What is the Car Accident Statute of Limitations in Arkansas?

Question

What is the Car Accident Statute of Limitations in Arkansas?

Answer

Before we jump into the details of the law on the books in Arkansas, we should explain that a “statute of limitations” is simply a law that puts a strict time limit on your right to go to court and file a civil lawsuit after some type of harm. These deadlines differ depending on what type of case you want to file.

Arkansas Code Annotated section 16-56-105 sets the statute of limitations that applies to almost all lawsuits arising from a car accident (except those for wrongful death; more on this later). This statute gives a prospective plaintiff three years to ask the state courts for a civil remedy for any personal injury or damage to personal property.

So, in the context of a vehicle accident case, that means if anyone was hurt in the crash -- whether a driver, passenger, motorcycle rider, bicyclist, or pedestrian -- or had their vehicle or other personal property damaged, they must get their lawsuit filed against any potential defendant within three years. For these injury and property damage cases, the three-year “clock” starts running on the date of the accident.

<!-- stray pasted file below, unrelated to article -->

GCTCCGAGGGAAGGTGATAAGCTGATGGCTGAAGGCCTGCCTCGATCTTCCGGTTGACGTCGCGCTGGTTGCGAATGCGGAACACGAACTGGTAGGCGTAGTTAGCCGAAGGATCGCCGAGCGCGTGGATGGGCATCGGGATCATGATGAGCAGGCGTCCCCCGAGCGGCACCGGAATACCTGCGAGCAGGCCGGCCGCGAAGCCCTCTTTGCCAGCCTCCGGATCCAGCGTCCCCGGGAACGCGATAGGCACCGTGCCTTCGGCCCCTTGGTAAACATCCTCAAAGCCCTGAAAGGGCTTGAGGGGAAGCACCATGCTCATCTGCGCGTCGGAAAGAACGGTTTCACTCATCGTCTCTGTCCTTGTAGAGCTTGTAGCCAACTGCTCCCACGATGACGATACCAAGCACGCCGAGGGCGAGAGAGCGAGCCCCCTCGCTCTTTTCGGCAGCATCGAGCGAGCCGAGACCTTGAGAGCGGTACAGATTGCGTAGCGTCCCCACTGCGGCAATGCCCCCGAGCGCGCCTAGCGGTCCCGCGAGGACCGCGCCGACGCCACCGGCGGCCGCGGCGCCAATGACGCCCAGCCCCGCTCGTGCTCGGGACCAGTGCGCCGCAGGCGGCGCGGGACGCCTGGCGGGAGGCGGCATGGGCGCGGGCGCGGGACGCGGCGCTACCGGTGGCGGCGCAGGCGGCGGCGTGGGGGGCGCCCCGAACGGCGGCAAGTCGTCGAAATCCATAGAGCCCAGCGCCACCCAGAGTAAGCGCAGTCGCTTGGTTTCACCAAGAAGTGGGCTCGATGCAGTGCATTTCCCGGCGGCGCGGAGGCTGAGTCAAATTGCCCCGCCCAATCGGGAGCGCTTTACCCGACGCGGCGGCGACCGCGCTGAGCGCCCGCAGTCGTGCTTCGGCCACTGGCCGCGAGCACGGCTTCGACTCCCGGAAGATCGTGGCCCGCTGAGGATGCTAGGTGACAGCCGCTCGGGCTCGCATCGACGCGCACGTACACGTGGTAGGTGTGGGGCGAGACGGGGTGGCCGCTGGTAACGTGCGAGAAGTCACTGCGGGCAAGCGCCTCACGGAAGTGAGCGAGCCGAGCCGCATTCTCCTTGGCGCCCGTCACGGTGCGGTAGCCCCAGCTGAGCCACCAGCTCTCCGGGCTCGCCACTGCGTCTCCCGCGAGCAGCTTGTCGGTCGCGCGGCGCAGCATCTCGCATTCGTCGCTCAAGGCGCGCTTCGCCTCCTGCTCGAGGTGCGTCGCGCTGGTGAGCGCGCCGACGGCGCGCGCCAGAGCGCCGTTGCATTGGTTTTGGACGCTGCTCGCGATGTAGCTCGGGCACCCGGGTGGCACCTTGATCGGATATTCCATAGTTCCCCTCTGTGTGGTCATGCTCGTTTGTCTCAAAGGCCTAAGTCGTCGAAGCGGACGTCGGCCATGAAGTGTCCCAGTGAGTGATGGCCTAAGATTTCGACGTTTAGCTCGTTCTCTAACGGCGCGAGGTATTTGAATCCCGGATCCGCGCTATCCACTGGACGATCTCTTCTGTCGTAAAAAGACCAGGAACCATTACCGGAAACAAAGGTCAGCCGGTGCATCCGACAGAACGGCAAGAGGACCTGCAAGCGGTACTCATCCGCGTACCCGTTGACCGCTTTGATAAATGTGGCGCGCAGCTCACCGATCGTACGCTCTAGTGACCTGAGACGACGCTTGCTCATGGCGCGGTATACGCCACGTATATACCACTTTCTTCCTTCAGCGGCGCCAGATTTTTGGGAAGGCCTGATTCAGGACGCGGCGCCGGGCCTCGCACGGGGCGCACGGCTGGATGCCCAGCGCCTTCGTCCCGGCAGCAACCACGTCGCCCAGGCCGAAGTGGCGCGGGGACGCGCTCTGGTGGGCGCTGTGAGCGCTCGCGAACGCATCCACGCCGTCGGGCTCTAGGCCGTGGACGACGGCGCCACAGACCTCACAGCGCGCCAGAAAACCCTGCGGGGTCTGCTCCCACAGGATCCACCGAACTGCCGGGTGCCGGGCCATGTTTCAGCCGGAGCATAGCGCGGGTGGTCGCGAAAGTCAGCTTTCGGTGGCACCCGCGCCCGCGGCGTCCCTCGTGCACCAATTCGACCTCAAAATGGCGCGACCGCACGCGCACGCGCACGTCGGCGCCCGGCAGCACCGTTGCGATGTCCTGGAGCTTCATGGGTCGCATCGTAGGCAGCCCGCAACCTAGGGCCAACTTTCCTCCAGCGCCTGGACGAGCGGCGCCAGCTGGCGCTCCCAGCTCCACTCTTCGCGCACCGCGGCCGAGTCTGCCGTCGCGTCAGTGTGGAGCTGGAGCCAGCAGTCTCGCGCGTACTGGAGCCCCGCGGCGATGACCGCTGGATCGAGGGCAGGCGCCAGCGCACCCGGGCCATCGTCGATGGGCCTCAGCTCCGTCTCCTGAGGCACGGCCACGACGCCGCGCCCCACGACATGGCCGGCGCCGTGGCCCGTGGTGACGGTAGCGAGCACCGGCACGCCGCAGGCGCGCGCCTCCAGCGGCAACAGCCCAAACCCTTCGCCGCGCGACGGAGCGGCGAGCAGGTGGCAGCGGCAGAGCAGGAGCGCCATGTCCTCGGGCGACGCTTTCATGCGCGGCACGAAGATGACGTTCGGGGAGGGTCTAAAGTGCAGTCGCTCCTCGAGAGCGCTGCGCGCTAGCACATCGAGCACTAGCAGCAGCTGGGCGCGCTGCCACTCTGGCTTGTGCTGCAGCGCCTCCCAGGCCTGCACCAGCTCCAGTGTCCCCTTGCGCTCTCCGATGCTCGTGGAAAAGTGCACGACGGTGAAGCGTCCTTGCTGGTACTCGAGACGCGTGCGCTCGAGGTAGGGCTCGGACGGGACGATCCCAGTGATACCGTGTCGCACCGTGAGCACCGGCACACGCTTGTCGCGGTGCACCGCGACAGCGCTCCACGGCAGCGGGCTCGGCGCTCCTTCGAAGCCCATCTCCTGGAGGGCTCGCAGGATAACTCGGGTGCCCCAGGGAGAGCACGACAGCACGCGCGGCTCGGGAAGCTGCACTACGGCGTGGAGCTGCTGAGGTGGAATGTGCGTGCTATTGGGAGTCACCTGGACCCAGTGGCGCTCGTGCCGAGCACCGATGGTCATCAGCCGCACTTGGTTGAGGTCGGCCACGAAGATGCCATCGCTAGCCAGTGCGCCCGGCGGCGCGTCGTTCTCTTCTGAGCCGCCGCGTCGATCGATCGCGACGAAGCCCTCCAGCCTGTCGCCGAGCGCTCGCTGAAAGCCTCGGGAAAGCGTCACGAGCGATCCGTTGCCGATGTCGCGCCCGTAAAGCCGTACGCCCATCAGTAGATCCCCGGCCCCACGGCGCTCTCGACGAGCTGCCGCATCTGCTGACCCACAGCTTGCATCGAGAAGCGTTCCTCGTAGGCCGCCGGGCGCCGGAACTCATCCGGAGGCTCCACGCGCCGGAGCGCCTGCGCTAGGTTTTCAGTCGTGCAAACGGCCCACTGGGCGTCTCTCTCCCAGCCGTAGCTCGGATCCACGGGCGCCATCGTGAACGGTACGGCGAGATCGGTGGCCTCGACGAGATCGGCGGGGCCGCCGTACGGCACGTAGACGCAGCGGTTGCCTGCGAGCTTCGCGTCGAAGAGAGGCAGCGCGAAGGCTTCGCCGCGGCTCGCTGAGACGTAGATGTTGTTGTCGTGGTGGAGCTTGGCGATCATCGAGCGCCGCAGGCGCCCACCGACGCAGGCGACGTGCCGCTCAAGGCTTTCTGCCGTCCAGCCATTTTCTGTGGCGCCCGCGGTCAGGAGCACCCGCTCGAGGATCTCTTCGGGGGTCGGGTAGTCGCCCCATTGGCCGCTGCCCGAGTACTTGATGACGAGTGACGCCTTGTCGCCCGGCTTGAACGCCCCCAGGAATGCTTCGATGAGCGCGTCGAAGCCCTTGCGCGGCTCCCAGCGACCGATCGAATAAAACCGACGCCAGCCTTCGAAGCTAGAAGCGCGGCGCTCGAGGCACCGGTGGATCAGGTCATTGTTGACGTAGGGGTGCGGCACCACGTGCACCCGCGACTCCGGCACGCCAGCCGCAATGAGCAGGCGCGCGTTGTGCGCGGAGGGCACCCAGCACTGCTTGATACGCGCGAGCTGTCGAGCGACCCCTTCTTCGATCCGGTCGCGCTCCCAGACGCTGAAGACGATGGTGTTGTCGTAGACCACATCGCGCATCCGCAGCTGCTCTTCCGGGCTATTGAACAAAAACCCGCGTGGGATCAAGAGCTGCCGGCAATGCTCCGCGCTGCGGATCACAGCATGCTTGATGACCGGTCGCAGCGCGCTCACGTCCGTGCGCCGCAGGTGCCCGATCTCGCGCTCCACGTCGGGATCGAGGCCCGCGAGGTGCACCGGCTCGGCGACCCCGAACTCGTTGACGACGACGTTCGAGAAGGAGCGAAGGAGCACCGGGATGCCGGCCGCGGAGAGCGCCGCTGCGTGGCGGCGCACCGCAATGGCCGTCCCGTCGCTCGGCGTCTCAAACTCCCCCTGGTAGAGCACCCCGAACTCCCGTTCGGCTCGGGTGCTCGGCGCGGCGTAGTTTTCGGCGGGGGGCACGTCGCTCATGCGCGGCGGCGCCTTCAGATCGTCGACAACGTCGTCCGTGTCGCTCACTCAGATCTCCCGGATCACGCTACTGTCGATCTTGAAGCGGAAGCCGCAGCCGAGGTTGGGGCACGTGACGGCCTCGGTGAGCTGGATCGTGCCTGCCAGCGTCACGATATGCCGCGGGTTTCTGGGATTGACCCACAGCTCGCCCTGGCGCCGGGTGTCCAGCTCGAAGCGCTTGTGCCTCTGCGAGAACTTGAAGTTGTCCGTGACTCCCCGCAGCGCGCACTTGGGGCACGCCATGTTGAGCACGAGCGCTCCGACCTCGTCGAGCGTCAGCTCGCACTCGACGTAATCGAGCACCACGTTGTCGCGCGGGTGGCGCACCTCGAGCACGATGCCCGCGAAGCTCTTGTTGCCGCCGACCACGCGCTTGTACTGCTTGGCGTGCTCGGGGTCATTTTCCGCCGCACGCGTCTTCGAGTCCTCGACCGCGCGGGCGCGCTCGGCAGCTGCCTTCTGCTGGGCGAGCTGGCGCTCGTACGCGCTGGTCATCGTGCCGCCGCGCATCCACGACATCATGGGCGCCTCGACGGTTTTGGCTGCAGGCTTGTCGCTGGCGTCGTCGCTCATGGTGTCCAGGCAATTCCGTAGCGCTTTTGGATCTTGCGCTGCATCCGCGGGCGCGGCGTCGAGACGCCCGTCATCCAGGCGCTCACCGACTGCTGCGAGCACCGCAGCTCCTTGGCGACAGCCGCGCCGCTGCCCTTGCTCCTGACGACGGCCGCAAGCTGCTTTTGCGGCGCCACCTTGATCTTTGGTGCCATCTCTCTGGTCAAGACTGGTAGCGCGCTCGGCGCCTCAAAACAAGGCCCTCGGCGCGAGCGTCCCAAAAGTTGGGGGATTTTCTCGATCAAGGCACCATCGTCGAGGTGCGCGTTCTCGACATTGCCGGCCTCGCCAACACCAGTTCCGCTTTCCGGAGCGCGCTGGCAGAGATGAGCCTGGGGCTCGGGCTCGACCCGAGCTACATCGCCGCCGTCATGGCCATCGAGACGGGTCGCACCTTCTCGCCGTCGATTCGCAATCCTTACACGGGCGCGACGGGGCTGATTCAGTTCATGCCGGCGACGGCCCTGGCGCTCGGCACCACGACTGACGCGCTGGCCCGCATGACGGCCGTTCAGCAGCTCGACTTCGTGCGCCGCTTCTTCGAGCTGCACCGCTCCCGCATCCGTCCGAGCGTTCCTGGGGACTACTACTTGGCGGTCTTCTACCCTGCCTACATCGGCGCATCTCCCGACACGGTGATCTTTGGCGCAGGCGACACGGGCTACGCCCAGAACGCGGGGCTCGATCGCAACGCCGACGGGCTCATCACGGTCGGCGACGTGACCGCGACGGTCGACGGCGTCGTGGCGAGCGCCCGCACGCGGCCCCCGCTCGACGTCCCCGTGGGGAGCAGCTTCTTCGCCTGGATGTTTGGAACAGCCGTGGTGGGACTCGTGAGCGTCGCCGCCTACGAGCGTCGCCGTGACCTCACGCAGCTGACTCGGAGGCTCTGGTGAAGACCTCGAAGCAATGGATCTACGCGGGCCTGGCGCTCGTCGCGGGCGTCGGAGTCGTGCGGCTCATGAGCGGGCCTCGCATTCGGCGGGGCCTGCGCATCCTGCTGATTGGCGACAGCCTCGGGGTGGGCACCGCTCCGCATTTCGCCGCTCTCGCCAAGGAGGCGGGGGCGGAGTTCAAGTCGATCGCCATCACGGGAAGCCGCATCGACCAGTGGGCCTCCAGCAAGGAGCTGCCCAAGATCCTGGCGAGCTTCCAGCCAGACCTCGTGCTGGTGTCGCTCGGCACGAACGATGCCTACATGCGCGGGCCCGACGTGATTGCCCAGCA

If someone died as a result of the car accident, and their family member or a representative of the estate wants to file an Arkansas wrongful death lawsuit, the same three-year deadline applies, but the “clock” starts running on the day of the accident victim’s death, which could be later than the date of the accident itself.

Whether it’s an injury lawsuit or a wrongful death claim, the case will almost certainly hinge on whether someone’s negligence was the cause of the crash. Learn more about Proving Fault for a Car Accident.

It’s crucial to understand and abide by the statute of limitations as it applies to your situation. That’s because if you try to file your lawsuit after the statute of limitations deadline has already passed, the defendant is sure to ask the court to dismiss the case, and the court is very likely to agree that a dismissal is appropriate.

You want to leave yourself plenty of time to file a lawsuit, even if you’re confident that your case will settle. At the very least, keeping all your options on the table will give you more leverage during settlement talks. So if the three-year deadline is approaching, it may be time to talk with an experienced Arkansas car accident attorney.

by: David Goguen, J.D.

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